Cut and paste of trip report on my site. Pics and full report are here .
Let's make a quick list of all the things that make an early backpacking trip suck. Bugs? I think we saw four insects the whole trip. Weather? 70 degrees. Sunny. No wind. Light, fluffy non-threatening clouds. Snow? Outside of crossing an avalanche runout, we saw very little snow and really only in the shade. Huge elevation gains? Average of 260' per mile elevation gain. Tons of people? We saw maybe 7 or 8 other people each day.
What a great trip. Jason C. and I drove out to the North Bend Safeway to pick up Casey and grab some food. "Some" food turned out to be enough to feed the Donner Party for weeks on end. Of particular note was the staggering amount of ramen I was convinced I would need to eat during this trip. Oy.
Armed with the latest intel from the Ranger Station in Leavenworth, we believed we would find the trail impassable at about the 3.5 mile mark. Plenty of distance for the first trip of the season. We plodded up into the valley, across several streams, none of which seemed the "raging" creek that we were warned would impede our passage. We did come across an enormous avalanche runout, though. About 30' high and 100 yards across, it was awfully impressive but wasn't enough of an obstacle to even break out the snowshoes we all packed in.
This particular valley has some pretty remarkable scenery. The northern ridge of this valley is the southern ridge of the Enchantment lakes valley so we were treated to the backside of some great peaks in the Stuart Range.
After four or five hours, this started to seem like the longest 3.5 miles of my life so we started scouting for a camp site. As luck would have it, we found the perfect spot about 200 yards past the spot where the until-now tentative blister forming on my heel turned into a full-on attention-getter. The camp site was next to the river, room enough for two tents, and a few blowdowns provided seating and enough firewood for the evening. As it turns out, we actually went almost 7 miles back in before finding this site. Oops. We set the packs down and headed up the trail to a big gravel bar on the side of the creek for some fantastic views of Little Annapurna and McClellan Peak.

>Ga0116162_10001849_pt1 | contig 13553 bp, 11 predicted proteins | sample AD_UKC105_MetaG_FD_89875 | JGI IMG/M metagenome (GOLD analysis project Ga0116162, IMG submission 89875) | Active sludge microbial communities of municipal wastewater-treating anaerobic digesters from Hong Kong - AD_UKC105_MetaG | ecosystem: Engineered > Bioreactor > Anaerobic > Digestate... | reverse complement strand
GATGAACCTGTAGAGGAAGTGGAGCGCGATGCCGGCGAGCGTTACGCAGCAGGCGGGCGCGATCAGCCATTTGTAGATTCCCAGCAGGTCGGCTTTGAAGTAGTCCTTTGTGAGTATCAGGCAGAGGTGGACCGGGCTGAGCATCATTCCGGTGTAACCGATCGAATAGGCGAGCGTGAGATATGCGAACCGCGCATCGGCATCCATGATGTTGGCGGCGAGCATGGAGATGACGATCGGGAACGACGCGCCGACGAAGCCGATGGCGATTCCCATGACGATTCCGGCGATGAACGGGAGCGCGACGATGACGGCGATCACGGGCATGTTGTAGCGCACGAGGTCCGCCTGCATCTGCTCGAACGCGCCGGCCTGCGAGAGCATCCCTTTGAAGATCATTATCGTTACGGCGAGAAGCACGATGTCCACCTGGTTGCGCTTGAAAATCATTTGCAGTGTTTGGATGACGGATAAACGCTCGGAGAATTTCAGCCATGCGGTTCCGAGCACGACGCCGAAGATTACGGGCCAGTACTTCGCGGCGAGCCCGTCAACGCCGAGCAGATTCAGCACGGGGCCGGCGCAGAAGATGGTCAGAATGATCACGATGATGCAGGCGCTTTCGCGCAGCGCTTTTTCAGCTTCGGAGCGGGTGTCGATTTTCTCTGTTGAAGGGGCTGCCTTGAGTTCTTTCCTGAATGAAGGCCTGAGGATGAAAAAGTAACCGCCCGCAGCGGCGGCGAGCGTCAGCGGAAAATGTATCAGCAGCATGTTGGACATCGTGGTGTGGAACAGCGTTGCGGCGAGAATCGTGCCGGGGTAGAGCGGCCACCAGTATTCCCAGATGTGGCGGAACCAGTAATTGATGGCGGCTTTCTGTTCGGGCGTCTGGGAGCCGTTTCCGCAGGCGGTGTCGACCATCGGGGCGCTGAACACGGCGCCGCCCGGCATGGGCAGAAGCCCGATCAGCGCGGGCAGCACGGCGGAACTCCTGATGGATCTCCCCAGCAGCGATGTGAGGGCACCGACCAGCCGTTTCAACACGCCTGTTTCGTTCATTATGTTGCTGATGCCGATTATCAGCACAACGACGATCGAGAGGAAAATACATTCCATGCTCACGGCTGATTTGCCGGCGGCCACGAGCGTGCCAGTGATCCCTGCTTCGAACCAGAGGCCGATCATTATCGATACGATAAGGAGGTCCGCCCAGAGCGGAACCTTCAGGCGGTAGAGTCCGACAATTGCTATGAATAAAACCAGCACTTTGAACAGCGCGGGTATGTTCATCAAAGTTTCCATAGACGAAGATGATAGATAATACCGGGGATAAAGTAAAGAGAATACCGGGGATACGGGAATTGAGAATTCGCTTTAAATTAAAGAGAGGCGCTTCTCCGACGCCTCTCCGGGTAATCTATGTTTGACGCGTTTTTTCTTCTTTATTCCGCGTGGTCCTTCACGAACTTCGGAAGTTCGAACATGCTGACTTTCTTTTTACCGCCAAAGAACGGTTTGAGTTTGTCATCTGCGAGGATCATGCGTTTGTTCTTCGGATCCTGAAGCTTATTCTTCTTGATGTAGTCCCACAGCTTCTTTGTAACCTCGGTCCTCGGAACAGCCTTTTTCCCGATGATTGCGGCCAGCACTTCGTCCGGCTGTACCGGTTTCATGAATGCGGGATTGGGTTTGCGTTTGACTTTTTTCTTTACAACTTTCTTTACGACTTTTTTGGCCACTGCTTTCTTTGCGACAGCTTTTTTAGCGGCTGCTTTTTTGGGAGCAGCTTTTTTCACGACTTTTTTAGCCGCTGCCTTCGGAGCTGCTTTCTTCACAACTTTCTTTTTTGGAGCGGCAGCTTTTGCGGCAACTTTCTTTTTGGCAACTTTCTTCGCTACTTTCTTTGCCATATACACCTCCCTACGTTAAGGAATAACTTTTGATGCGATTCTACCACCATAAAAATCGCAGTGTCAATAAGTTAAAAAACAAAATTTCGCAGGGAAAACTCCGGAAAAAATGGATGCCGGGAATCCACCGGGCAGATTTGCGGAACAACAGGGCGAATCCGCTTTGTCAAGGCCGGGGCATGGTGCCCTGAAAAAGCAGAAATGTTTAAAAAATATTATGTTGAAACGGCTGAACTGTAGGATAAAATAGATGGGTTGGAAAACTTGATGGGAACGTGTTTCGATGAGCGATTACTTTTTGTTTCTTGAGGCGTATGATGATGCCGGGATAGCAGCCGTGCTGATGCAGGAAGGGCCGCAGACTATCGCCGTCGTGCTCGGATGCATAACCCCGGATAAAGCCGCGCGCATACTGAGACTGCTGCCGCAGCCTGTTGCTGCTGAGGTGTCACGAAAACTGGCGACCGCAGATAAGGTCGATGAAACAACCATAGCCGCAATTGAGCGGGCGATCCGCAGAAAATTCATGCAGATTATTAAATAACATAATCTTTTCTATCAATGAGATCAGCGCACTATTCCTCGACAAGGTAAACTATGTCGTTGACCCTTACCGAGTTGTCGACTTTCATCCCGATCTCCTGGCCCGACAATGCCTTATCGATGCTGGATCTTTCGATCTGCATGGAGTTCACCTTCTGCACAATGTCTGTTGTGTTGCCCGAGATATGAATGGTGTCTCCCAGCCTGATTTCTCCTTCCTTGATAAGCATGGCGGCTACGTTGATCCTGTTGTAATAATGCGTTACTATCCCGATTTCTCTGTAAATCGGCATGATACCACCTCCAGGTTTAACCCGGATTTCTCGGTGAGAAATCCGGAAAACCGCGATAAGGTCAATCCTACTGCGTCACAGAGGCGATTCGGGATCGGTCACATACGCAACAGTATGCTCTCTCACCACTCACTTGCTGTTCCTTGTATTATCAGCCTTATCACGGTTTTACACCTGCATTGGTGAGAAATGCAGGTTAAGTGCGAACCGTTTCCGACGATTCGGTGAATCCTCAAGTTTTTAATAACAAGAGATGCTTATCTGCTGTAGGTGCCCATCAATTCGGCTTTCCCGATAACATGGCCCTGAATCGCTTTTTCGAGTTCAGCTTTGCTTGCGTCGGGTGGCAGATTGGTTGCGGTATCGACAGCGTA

We headed out the next morning under once-again perfect skies. It proved much easier to enjoy the scenery heading down hill and with slightly lighter packs. Stopped by the side of the creek at a great lunch spot for some summer sausage and rancid roast beef. And then finished up the trail through some really nice early season wildflowers. No idea what kind of flowers they were. They were yellow, does that help?
All in all, a *really* good trip to start the backpacking season.
True story. We met up with a guy who went farther than we did (I think past Cascade Creek a little ways) and he never ran into snow outside of that big pile at the bottom of a large avalanche slope. According to the topo map, we were at just over 3600'.
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